Heads up: Shelby County Schools require coaching clinic on safety
By ALEC ETHEREDGE | Sports Editor
Shelby County Schools has become one of the first school systems, along with Mobile, in the state to enroll in USA Football’s Heads Up Football High School program for the betterment of its seven football-playing high schools and student athletes in 2017.
Created and administered by independent non-profit USA Football, Heads Up Football is a comprehensive way to teach and play the sport that establishes important standards rooted in the best available science. It’s supported by the American College of Sports Medicine, the National Athletic Trainers’ Association and the American Medical Society for Sports Medicine, among other leading associations spanning medicine and sport.
In 2016, the Alabama High School Athletic Association (AHSAA) endorsed USA Football’s Heads Up Football program to improve the safety and quality of high school football statewide. Shelby County becomes the first school district in the state – along with Mobile County – to formally adopt the program districtwide.
“Our administration has an unwavering commitment to our student-athletes and coaches,” said David Hogue, director of athletics for Shelby County Schools. “Enrollment in USA Football’s Heads Up Football program is an important and exciting step forward for the school district, ultimately benefiting our student-athletes through improved coaching education.”
Heads Up Football is an education-based program teaching core elements of on-field technique and health and safety protocols, including: concussion recognition and response, heat preparedness and hydration, sudden cardiac arrest, proper equipment fitting, shoulder tackling and blocking.
Sixty-six high school and middle school football coaches in Shelby County attended a player safety coach’s clinic at Oak Mountain High School on Friday, March 10. These coaches were trained by USA Football professionals to guide, direct and monitor the program’s implementation as well as lead in-person training for fellow coaches, parents and players.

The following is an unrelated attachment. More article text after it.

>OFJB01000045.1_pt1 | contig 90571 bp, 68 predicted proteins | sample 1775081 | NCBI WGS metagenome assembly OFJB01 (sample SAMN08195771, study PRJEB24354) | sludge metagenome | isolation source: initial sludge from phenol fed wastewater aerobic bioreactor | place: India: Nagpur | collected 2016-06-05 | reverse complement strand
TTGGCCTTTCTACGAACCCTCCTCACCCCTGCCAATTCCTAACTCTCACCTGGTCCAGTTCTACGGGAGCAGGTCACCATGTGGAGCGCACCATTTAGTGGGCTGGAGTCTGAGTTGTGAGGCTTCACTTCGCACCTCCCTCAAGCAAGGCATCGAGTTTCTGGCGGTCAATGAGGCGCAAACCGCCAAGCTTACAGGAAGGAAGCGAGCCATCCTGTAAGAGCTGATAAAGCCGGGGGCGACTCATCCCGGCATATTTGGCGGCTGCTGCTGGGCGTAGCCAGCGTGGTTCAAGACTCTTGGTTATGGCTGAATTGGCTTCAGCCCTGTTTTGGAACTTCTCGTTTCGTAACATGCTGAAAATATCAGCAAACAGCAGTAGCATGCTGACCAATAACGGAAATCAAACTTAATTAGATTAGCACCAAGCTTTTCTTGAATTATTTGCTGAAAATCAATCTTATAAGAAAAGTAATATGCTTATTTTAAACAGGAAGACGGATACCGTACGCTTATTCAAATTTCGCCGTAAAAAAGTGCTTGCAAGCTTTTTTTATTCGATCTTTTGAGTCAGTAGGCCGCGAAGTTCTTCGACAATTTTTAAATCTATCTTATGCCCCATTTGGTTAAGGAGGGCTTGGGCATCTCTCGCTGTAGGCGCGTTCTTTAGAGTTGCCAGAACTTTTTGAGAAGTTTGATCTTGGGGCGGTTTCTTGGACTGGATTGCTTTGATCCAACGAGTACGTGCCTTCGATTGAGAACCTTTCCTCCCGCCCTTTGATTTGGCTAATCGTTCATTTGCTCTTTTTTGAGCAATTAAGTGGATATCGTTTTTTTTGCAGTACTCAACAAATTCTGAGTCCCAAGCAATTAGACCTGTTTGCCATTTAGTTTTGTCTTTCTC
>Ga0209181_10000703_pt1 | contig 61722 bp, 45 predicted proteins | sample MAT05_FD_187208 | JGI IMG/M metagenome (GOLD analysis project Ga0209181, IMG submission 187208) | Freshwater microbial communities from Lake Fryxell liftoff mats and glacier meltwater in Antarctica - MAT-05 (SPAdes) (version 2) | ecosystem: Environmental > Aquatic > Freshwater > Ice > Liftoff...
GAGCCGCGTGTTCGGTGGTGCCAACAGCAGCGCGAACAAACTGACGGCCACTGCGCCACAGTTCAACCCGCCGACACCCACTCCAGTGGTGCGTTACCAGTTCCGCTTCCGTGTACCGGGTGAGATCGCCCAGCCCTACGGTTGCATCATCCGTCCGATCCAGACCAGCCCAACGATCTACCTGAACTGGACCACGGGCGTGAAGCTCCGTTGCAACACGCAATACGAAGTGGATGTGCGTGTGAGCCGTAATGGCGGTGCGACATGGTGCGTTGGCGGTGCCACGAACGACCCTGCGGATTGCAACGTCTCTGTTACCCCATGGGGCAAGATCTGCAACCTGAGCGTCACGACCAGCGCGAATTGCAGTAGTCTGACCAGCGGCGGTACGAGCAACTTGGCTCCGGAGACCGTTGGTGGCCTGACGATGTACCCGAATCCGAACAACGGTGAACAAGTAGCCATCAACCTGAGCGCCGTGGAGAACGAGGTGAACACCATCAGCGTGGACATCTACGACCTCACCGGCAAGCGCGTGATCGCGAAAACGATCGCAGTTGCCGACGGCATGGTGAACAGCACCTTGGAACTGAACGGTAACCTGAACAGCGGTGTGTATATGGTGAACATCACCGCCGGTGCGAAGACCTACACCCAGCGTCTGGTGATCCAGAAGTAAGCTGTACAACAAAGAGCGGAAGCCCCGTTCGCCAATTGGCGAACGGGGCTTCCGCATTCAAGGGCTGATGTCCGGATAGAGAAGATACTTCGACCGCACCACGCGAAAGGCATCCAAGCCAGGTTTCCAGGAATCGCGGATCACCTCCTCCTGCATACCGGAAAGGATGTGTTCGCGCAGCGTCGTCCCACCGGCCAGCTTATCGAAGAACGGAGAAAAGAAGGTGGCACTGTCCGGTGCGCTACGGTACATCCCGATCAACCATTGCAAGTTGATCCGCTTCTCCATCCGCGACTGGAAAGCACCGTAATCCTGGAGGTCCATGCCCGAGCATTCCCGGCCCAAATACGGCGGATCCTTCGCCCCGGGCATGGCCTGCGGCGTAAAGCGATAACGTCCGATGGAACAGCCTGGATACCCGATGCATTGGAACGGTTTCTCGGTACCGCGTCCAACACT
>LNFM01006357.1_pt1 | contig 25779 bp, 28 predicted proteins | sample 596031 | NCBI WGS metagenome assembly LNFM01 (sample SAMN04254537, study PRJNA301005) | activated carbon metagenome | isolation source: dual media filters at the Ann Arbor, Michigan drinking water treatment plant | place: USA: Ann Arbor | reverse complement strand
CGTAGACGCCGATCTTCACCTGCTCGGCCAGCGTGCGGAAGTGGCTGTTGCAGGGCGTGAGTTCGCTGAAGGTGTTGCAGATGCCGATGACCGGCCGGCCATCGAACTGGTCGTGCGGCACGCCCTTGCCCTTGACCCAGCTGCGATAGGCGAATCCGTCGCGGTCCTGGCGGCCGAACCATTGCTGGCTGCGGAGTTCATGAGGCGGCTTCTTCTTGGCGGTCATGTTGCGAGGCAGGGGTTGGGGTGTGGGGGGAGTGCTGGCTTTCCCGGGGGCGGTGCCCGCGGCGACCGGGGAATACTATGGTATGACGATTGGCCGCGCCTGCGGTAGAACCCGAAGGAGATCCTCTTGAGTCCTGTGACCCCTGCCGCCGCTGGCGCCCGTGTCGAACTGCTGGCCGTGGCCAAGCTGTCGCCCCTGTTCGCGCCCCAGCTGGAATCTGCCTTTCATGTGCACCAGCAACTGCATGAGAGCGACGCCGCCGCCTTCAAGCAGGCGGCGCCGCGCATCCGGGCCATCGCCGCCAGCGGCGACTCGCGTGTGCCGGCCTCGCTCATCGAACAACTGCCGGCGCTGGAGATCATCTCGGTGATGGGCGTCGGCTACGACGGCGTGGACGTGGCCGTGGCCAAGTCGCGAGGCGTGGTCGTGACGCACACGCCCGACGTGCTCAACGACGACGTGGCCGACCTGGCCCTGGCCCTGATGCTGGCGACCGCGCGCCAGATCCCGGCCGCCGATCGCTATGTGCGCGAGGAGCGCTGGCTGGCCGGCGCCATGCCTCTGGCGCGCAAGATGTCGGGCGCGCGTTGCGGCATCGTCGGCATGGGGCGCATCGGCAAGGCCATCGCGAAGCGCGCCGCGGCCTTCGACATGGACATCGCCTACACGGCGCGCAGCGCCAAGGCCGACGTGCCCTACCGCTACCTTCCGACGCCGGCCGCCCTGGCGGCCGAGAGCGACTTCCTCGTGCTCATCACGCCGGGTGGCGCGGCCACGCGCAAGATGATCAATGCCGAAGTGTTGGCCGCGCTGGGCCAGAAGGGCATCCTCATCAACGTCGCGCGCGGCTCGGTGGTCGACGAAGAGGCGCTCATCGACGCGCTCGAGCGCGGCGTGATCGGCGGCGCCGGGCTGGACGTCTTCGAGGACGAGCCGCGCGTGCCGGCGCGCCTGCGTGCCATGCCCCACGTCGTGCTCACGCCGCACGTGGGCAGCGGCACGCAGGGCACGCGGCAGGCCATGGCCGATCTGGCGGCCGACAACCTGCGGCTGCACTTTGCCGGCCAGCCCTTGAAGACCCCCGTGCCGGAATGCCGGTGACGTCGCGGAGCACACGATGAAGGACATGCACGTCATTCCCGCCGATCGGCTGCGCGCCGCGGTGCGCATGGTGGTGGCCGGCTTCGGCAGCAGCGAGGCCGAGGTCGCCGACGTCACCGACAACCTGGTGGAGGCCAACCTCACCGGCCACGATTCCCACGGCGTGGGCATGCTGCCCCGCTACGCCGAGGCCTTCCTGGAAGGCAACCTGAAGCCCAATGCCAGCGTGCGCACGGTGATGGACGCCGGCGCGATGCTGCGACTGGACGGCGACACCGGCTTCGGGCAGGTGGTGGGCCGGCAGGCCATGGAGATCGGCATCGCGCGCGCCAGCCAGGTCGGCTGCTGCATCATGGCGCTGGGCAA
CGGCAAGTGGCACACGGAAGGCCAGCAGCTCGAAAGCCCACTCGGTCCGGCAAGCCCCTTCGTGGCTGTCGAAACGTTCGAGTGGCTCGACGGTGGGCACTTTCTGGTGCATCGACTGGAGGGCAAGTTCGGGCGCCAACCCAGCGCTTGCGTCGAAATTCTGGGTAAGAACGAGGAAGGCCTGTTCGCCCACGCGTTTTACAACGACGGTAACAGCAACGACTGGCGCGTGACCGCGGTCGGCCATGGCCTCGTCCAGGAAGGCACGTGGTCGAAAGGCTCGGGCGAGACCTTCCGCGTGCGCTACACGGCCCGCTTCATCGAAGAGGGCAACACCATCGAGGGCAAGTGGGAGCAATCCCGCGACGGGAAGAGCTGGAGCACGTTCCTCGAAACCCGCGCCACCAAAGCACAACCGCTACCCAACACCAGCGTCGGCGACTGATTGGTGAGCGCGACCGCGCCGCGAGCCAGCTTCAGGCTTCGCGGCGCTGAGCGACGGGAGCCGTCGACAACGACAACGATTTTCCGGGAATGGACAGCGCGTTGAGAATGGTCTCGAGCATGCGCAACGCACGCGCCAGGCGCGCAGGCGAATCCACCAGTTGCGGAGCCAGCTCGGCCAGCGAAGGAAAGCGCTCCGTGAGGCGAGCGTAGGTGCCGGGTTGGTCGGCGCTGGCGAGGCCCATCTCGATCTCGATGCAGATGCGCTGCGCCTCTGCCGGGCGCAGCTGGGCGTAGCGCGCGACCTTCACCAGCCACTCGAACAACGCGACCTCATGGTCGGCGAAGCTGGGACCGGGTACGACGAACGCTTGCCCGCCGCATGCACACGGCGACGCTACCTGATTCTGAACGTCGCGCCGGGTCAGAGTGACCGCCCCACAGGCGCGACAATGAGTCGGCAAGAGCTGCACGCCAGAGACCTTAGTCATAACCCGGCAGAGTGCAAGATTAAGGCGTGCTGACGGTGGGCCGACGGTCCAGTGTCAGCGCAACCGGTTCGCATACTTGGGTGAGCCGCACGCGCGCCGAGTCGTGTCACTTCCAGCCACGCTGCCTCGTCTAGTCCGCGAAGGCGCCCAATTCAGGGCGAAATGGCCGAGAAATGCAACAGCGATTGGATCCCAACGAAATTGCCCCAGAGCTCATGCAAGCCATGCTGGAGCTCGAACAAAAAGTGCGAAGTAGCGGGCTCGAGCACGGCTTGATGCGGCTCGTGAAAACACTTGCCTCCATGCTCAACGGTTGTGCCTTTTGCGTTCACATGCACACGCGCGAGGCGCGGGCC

Coaches also completed an online Heads Up Football High School training course developed by the National Federation of State High School Associations (NFHS) and USA Football.
“Shelby County’s adoption of Heads Up Football is an exceptional sign of leadership by Hogue and the entire district,” said USA Football CEO & Executive Director Scott Hallenbeck. “Continued education is an important step to grow and advance the sport, and the Shelby County Schools is implementing important standards for the well-being of their student-athletes and the professional development of their coaching staffs.”
More than 2,200 high schools and nearly 75 percent of all U.S. youth leagues enrolled in Heads Up Football in 2016 for the good of their athletes. The program is endorsed by a combined total of 32 state high school athletic associations and high school football coaches associations spanning 26 states.
Heads Up Football started in 2012 in Northern Virginia and has since grown to have 6,500 players, 1,400 coaches and 360 teams participate in one year alone.
Safety in football is something Chelsea head football coach Chris Elmore has been ahead of the game on having invited Scott Petters from SAFE football to Chelsea High School earlier this year to help his coaching staff make improvements on how to keep players safe on the football field.
“I want to preserve this game and make sure kids continue to play because there is no sport like football,” Elmore said. “It really helps you learn a lot of life lessons that will help them down the line no matter what they do. If we don’t save football and it does somehow go away, then you are going to lose a chunk of guys that learn how to balance life through the game.”
Elmore along with, Calera’s Andrew Zow, Helena’s Wyatt Parker, Montevallo’s Brandon Wilcox, Oak Mountain’s Chris Bell, Shelby County’s Heath Childers and Vincent’s Wiley McKeller all participated in the required safety clinic.
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